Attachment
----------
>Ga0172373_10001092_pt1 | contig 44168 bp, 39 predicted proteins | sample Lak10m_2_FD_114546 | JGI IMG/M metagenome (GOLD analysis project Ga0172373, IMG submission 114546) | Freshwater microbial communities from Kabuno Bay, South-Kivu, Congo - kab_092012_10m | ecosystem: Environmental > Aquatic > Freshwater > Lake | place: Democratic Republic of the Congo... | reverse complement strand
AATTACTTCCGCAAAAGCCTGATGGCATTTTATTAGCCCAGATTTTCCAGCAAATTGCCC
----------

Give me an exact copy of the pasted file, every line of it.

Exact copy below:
>Ga0172373_10001092_pt1 | contig 44168 bp, 39 predicted proteins | sample Lak10m_2_FD_114546 | JGI IMG/M metagenome (GOLD analysis project Ga0172373, IMG submission 114546) | Freshwater microbial communities from Kabuno Bay, South-Kivu, Congo - kab_092012_10m | ecosystem: Environmental > Aquatic > Freshwater > Lake | place: Democratic Republic of the Congo... | reverse complement strand
AATTACTTCCGCAAAAGCCTGATGGCATTTTATTAGCCCAGATTTTCCAGCAAATTGCCC